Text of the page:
By Ian Swanson - 06/16/09 07:36 PM EDT
One flaw in their plan: Spending hasn’t been much of a factor in past elections. Instead, it’s the tax increases and inflation that sometimes follow excessive government spending that turn out parties in power.
Conservative activist Grover Norquist, whose anti-tax campaign has been enormously successful in picking up political support, acknowledged as much during a visit with The Hill this week.
Norquist, head of Americans for Tax Reform, has never seen spending become a vote-moving issue. “When ‘spend too much’ becomes inflation or tax increases, then you’ve got a fight,” he said.
But he sees signs that this is changing. Sen. Arlen Specter (D-Pa.) left the GOP after his vote for the $787 billion stimulus was so unpopular with Republicans that he became convinced he could not win the 2010 GOP primary.
Then the April 15 tax-protest tea parties drew hundreds of thousands across the country. “We couldn’t put 600,000 people at 600 rallies four months into Clinton, or four months into Carter,” Norquist said.
“The big thing that changed in the last year or so is spending, which in the 20 years that I’ve been involved in politics I could never turn into a vote-moving issue,” he concluded.
Republicans have picked up on the theme of spending in press releases and statements.
House Minority Whip Eric Cantor (R-Va.) recently told The Hill there’s growing frustration about the way the government has handled the financial crisis. “People are tired of the incessant desire and habit of spending in Washington,” he said.
Of course, President Obama has actually lowered most Americans’ taxes through the stimulus package, which included the “make work pay” tax break.
Obama’s pledge not to raise taxes on those making less than $250,000 was made because tax increases are a proven liability for politicians. Still, he’ll increasingly come under pressure to break his pledge amid the push to complete healthcare reform and the expiration next year of several tax cuts enacted by President Bush.
He and the Congress may also face new pressure to stimulate the economy by spending. Unemployment is now expected to surpass 10 percent, and will probably still be in double digits as attention turns to the 2010 election next summer.
No inflation worries — yet
Inflation coupled with high unemployment would be bad news for sitting politicians in an election year, but data released on Tuesday suggests the poor economy continues to keep most prices down.
The producer price index for finished goods increased 0.2 percent in May, a smaller hike than in April and less of a jump than some had expected. Excluding food and energy, the price index for finished goods actually dropped in May by 0.1 percent.
“I think there’s very little risk. Inflation has to be driven by demand,” said economist Dean Baker of the Center for Economic Policy and Research. He reasons that airlines, restaurants and automakers, to name three examples, are unlikely to raise prices as unemployment hits double digits and Americans continue to pay off debt.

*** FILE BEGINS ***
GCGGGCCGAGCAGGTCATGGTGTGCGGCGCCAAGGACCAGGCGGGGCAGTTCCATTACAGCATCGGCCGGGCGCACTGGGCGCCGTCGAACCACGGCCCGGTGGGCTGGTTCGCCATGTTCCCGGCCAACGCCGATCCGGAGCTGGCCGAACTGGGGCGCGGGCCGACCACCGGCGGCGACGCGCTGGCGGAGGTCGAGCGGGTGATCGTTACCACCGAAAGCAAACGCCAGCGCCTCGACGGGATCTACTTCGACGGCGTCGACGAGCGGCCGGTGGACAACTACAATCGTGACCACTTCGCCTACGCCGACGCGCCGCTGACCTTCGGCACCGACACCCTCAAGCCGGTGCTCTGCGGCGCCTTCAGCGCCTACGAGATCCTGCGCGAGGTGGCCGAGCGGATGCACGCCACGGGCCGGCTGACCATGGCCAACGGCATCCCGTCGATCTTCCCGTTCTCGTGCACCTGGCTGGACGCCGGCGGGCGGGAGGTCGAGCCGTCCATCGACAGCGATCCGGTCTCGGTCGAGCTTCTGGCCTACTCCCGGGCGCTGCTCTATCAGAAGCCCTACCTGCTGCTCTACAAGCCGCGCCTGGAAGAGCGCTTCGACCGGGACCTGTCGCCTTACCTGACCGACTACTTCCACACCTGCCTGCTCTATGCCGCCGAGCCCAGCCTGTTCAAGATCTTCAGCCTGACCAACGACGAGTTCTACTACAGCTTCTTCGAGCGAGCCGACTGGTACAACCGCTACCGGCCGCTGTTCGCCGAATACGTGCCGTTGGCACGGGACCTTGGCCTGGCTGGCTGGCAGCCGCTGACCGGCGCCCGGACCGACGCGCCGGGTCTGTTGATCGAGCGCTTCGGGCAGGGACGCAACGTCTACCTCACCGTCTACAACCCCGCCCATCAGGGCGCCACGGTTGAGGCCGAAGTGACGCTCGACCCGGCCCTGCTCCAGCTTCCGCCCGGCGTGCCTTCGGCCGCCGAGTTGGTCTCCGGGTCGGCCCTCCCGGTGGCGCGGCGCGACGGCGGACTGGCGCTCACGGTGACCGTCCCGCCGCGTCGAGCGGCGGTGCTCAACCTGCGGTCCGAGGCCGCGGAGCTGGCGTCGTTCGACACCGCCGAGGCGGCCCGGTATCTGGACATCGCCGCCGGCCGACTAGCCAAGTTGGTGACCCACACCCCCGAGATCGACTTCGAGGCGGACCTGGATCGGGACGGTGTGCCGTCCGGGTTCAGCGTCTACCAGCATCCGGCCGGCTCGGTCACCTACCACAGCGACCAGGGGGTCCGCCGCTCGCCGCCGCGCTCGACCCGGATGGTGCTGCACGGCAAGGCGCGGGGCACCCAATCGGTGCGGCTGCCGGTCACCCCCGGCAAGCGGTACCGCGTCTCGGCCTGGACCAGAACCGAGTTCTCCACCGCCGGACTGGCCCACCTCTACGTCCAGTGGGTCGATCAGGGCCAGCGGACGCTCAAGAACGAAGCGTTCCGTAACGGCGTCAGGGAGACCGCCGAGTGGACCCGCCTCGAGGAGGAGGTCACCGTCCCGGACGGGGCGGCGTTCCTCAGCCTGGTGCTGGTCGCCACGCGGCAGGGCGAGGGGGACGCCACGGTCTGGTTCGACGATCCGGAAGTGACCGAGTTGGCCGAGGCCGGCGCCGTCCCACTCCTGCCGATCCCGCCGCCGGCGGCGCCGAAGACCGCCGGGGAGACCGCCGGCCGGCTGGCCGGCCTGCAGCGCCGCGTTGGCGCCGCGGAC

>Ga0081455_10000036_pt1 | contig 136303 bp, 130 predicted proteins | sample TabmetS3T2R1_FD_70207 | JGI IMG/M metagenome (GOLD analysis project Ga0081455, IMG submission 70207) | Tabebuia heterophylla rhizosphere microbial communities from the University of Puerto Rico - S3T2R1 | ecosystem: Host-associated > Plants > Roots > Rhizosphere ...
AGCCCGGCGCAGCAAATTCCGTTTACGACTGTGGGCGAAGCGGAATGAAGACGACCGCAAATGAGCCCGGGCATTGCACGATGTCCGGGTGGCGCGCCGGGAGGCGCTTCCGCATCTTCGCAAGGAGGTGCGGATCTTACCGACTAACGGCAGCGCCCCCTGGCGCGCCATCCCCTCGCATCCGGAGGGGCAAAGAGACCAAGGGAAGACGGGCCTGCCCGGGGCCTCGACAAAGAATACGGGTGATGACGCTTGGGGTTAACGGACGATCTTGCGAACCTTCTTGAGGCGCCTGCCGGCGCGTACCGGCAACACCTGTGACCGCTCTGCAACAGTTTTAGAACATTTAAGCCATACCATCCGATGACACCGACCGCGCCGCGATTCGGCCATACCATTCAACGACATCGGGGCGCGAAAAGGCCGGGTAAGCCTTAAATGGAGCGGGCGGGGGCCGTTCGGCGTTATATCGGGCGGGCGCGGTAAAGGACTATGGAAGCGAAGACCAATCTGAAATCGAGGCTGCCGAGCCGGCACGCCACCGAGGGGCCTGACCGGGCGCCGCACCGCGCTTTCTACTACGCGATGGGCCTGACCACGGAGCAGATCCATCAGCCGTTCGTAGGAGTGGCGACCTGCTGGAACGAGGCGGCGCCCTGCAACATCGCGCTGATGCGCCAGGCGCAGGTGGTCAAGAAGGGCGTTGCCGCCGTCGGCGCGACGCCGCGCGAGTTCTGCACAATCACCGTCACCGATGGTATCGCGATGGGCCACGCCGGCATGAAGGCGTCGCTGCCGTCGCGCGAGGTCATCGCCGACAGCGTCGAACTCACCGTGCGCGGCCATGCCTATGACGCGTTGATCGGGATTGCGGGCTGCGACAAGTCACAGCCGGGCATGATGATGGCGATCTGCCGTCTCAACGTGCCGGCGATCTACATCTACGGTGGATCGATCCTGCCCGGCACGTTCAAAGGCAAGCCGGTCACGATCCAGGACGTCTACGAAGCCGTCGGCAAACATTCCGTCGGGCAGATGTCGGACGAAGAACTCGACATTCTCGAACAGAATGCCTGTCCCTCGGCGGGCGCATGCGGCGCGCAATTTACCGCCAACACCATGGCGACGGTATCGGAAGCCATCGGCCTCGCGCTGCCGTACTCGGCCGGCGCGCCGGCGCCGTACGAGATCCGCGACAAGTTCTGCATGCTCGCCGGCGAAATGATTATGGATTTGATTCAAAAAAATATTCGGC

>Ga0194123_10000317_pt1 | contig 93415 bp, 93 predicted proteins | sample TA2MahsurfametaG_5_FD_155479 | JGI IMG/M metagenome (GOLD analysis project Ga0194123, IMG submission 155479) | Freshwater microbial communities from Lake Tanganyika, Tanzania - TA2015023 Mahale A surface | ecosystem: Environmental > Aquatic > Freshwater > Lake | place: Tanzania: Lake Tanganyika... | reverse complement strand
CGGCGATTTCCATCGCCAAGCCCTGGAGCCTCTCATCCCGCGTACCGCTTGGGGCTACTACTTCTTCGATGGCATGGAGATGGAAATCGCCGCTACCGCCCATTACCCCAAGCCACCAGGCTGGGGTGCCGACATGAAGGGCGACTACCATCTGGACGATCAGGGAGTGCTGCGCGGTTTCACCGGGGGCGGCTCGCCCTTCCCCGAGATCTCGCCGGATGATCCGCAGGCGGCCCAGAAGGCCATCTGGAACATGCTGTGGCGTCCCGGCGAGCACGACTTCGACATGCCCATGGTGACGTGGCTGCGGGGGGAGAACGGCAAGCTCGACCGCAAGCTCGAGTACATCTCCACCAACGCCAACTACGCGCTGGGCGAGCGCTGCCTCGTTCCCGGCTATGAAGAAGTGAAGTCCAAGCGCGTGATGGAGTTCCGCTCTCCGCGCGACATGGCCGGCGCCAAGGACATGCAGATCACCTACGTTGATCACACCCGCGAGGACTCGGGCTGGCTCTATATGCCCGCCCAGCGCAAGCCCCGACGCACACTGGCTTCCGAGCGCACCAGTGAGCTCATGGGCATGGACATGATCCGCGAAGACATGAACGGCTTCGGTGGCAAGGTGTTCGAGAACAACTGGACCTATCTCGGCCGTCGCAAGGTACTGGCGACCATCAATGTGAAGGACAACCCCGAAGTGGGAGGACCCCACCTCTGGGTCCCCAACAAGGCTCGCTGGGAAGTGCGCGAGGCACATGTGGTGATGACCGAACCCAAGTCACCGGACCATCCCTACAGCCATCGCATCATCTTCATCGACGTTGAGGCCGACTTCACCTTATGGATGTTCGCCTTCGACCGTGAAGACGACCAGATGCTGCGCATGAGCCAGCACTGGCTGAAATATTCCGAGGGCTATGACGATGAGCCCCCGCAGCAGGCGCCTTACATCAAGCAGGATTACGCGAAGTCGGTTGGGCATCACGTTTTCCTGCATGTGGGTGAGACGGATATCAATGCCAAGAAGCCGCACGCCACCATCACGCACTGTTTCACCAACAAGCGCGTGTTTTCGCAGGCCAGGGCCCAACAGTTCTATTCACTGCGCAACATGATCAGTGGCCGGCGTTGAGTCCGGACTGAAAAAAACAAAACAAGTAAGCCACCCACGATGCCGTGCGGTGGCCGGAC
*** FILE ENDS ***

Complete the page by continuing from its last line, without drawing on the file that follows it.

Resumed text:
He expects inflation to remain low until the economy begins to recover. In the long run, however, he sees severe risks of inflation and thinks markets are right to be worried.
“What I’m very scared about is that the Obama administration is running a highly irresponsible middle-term fiscal policy,” said Lachman, who points to Congressional Budget Office estimates of huge deficits for years to come. “There’s a real inflation risk.”
Lachman declined to speculate on how large the numbers could be, but said it would be in excess of the 2 percent rate the Federal Reserve has sought to manage.
Baker, who is more worried about the U.S. unemployment rate, argues slightly higher inflation rates of 3 or 4 percent wouldn’t damage the U.S. economy.
A profitable TARP
Taxpayers are about to make a profit on the government bailout, though it won’t be enough to get them out of the red.
The 10 big banks cleared to return loans from the Troubled Asset Relief Program (TARP) will be giving the government $68 billion, which includes an estimated $1.8 billion in dividends and interest, according to Ethisphere, which has been tracking the program.
Taxpayers will make another profit when warrants the banks must pay back at a fair market value are repaid. Those securities will also result in a profit, though it’s unclear how large it will be.
In the big picture, however, the government’s investment in the program is down about $151.6 billion. According to Ethisphere, that means each taxpaying household in the U.S. has lost $1,361 on the TARP.
General Motors and Chrysler have also received significant TARP loans, and it’s unclear whether they’ll recover as successful companies after bankruptcy (in GM’s case) and bankruptcy and a merger with Fiat (in Chrysler’s).